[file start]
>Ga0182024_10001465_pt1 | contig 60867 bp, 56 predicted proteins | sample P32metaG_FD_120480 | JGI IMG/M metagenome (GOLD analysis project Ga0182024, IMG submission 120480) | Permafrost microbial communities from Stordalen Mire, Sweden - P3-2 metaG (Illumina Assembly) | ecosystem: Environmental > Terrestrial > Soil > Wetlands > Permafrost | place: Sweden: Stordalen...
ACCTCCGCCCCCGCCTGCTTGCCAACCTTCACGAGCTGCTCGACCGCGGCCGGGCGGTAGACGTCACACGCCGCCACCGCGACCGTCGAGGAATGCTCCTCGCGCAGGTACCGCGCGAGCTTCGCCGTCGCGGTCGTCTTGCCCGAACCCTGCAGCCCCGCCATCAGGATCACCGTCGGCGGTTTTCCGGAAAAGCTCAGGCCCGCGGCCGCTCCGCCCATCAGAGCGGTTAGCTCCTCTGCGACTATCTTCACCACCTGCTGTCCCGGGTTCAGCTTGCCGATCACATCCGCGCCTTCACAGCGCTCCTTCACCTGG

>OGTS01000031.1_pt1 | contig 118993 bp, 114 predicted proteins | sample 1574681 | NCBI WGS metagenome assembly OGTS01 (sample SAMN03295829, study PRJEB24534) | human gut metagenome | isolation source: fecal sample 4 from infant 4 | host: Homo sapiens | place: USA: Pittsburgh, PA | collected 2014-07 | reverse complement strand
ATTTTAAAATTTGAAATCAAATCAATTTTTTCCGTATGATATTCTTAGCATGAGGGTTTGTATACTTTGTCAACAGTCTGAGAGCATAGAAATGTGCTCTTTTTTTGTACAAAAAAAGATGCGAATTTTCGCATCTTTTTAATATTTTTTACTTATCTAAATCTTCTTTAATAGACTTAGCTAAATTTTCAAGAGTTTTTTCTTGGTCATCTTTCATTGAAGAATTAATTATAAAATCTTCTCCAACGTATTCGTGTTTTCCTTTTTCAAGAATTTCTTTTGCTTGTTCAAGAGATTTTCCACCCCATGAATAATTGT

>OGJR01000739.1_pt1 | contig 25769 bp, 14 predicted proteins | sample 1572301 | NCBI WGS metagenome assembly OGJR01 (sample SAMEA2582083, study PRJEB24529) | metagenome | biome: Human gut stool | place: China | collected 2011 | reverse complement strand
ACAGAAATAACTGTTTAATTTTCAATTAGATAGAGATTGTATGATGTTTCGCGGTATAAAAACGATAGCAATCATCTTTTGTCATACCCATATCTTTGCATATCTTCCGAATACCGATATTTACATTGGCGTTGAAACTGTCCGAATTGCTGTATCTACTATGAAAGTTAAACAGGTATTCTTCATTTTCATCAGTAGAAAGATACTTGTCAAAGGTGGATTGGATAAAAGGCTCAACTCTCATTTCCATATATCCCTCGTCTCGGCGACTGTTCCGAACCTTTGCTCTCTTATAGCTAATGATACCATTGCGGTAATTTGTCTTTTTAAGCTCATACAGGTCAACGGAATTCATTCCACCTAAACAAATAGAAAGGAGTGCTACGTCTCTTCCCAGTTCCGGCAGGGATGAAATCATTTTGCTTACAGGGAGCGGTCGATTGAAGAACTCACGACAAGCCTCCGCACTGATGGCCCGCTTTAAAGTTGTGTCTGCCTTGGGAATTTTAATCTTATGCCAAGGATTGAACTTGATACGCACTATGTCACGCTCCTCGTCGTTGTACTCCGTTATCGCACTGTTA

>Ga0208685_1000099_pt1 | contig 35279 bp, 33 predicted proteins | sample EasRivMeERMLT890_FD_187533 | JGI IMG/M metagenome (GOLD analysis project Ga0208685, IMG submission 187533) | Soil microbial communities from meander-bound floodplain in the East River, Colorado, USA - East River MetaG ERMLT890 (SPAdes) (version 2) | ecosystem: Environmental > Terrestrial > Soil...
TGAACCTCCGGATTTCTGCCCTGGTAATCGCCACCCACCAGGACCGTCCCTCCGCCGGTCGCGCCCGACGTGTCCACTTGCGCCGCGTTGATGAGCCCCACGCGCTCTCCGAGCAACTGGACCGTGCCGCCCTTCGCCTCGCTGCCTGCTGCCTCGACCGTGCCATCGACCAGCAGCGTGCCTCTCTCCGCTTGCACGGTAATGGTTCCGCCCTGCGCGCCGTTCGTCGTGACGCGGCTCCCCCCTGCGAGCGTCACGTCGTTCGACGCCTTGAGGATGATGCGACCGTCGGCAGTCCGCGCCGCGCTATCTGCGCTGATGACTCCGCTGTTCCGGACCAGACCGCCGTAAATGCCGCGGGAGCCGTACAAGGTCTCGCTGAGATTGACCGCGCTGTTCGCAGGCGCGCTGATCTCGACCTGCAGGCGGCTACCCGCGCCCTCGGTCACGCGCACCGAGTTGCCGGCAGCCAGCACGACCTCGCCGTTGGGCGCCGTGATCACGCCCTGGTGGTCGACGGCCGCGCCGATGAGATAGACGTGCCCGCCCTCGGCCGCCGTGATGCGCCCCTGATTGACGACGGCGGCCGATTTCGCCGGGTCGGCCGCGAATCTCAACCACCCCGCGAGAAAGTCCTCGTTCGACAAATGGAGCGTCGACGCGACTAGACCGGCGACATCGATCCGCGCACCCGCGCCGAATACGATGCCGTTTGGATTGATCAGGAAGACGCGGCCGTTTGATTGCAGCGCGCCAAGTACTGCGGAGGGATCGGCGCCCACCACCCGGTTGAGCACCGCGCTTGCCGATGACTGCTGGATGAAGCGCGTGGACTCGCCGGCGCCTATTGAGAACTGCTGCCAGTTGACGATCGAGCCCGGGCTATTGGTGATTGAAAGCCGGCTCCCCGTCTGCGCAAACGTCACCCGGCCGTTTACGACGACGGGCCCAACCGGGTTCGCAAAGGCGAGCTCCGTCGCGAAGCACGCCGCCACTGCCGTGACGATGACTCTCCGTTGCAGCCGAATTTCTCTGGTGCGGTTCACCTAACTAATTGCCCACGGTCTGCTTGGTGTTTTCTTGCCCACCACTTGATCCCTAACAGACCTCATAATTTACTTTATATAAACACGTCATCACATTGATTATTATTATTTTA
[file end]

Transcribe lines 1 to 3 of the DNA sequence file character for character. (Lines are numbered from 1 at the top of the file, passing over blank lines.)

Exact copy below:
>Ga0182024_10001465_pt1 | contig 60867 bp, 56 predicted proteins | sample P32metaG_FD_120480 | JGI IMG/M metagenome (GOLD analysis project Ga0182024, IMG submission 120480) | Permafrost microbial communities from Stordalen Mire, Sweden - P3-2 metaG (Illumina Assembly) | ecosystem: Environmental > Terrestrial > Soil > Wetlands > Permafrost | place: Sweden: Stordalen...
ACCTCCGCCCCCGCCTGCTTGCCAACCTTCACGAGCTGCTCGACCGCGGCCGGGCGGTAGACGTCACACGCCGCCACCGCGACCGTCGAGGAATGCTCCTCGCGCAGGTACCGCGCGAGCTTCGCCGTCGCGGTCGTCTTGCCCGAACCCTGCAGCCCCGCCATCAGGATCACCGTCGGCGGTTTTCCGGAAAAGCTCAGGCCCGCGGCCGCTCCGCCCATCAGAGCGGTTAGCTCCTCTGCGACTATCTTCACCACCTGCTGTCCCGGGTTCAGCTTGCCGATCACATCCGCGCCTTCACAGCGCTCCTTCACCTGG

>OGTS01000031.1_pt1 | contig 118993 bp, 114 predicted proteins | sample 1574681 | NCBI WGS metagenome assembly OGTS01 (sample SAMN03295829, study PRJEB24534) | human gut metagenome | isolation source: fecal sample 4 from infant 4 | host: Homo sapiens | place: USA: Pittsburgh, PA | collected 2014-07 | reverse complement strand